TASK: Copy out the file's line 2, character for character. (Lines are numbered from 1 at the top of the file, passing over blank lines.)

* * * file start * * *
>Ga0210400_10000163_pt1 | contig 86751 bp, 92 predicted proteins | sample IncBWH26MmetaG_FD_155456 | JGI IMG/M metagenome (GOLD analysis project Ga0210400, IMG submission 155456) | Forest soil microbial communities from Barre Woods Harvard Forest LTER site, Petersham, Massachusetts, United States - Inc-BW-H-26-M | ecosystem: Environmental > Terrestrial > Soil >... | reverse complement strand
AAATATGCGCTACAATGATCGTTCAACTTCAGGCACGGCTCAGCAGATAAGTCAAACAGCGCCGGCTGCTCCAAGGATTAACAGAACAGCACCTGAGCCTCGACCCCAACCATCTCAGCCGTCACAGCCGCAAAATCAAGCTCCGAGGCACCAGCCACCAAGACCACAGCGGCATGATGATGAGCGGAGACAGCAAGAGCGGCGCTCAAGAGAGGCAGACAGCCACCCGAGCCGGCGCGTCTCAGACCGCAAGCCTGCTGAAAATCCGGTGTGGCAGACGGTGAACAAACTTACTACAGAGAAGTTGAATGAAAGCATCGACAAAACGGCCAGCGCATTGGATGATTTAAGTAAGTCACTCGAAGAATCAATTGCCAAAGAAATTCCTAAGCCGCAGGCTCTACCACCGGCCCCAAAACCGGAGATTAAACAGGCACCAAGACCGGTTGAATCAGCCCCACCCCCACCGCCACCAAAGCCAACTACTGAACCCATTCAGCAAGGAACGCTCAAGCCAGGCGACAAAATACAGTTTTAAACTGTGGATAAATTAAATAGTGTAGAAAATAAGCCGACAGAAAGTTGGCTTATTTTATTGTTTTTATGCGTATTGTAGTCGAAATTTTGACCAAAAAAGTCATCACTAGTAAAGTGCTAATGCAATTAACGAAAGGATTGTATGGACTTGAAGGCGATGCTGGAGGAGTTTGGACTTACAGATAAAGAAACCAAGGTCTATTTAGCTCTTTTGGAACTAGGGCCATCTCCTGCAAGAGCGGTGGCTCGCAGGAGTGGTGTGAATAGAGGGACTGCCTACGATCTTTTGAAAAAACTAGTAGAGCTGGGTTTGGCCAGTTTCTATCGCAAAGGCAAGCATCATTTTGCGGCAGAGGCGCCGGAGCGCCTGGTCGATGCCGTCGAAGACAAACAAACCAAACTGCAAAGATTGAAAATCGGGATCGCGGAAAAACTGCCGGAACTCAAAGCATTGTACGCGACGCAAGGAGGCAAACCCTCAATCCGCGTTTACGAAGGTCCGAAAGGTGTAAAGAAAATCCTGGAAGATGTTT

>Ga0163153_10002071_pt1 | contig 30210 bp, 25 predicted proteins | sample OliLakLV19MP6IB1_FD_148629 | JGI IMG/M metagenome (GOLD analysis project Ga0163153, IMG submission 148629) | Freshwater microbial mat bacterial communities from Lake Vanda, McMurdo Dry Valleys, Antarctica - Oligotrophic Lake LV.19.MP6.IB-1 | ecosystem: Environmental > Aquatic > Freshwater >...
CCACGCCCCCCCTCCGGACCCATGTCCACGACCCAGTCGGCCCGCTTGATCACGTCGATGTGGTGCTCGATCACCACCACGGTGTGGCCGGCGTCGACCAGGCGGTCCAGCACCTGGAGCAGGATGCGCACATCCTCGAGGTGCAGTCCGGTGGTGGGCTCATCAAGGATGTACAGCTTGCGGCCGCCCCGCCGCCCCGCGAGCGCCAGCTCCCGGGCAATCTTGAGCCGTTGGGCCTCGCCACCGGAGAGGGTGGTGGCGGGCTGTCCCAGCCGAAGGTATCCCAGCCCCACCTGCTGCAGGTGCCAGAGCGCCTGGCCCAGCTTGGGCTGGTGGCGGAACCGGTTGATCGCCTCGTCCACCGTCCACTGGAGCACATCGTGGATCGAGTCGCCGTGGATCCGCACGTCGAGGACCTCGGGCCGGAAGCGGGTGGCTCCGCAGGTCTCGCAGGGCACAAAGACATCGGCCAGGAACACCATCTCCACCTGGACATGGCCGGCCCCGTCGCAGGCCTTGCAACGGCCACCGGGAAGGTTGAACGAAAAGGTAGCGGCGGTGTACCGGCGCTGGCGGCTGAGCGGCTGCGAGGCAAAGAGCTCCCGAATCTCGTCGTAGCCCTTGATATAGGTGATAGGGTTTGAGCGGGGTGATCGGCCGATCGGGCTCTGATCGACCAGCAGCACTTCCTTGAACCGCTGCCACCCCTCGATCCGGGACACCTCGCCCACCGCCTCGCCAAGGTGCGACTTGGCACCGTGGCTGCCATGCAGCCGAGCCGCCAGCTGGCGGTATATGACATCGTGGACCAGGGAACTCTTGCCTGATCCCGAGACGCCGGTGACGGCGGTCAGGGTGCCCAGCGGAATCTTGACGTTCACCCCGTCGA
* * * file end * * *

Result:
AAATATGCGCTACAATGATCGTTCAACTTCAGGCACGGCTCAGCAGATAAGTCAAACAGCGCCGGCTGCTCCAAGGATTAACAGAACAGCACCTGAGCCTCGACCCCAACCATCTCAGCCGTCACAGCCGCAAAATCAAGCTCCGAGGCACCAGCCACCAAGACCACAGCGGCATGATGATGAGCGGAGACAGCAAGAGCGGCGCTCAAGAGAGGCAGACAGCCACCCGAGCCGGCGCGTCTCAGACCGCAAGCCTGCTGAAAATCCGGTGTGGCAGACGGTGAACAAACTTACTACAGAGAAGTTGAATGAAAGCATCGACAAAACGGCCAGCGCATTGGATGATTTAAGTAAGTCACTCGAAGAATCAATTGCCAAAGAAATTCCTAAGCCGCAGGCTCTACCACCGGCCCCAAAACCGGAGATTAAACAGGCACCAAGACCGGTTGAATCAGCCCCACCCCCACCGCCACCAAAGCCAACTACTGAACCCATTCAGCAAGGAACGCTCAAGCCAGGCGACAAAATACAGTTTTAAACTGTGGATAAATTAAATAGTGTAGAAAATAAGCCGACAGAAAGTTGGCTTATTTTATTGTTTTTATGCGTATTGTAGTCGAAATTTTGACCAAAAAAGTCATCACTAGTAAAGTGCTAATGCAATTAACGAAAGGATTGTATGGACTTGAAGGCGATGCTGGAGGAGTTTGGACTTACAGATAAAGAAACCAAGGTCTATTTAGCTCTTTTGGAACTAGGGCCATCTCCTGCAAGAGCGGTGGCTCGCAGGAGTGGTGTGAATAGAGGGACTGCCTACGATCTTTTGAAAAAACTAGTAGAGCTGGGTTTGGCCAGTTTCTATCGCAAAGGCAAGCATCATTTTGCGGCAGAGGCGCCGGAGCGCCTGGTCGATGCCGTCGAAGACAAACAAACCAAACTGCAAAGATTGAAAATCGGGATCGCGGAAAAACTGCCGGAACTCAAAGCATTGTACGCGACGCAAGGAGGCAAACCCTCAATCCGCGTTTACGAAGGTCCGAAAGGTGTAAAGAAAATCCTGGAAGATGTTT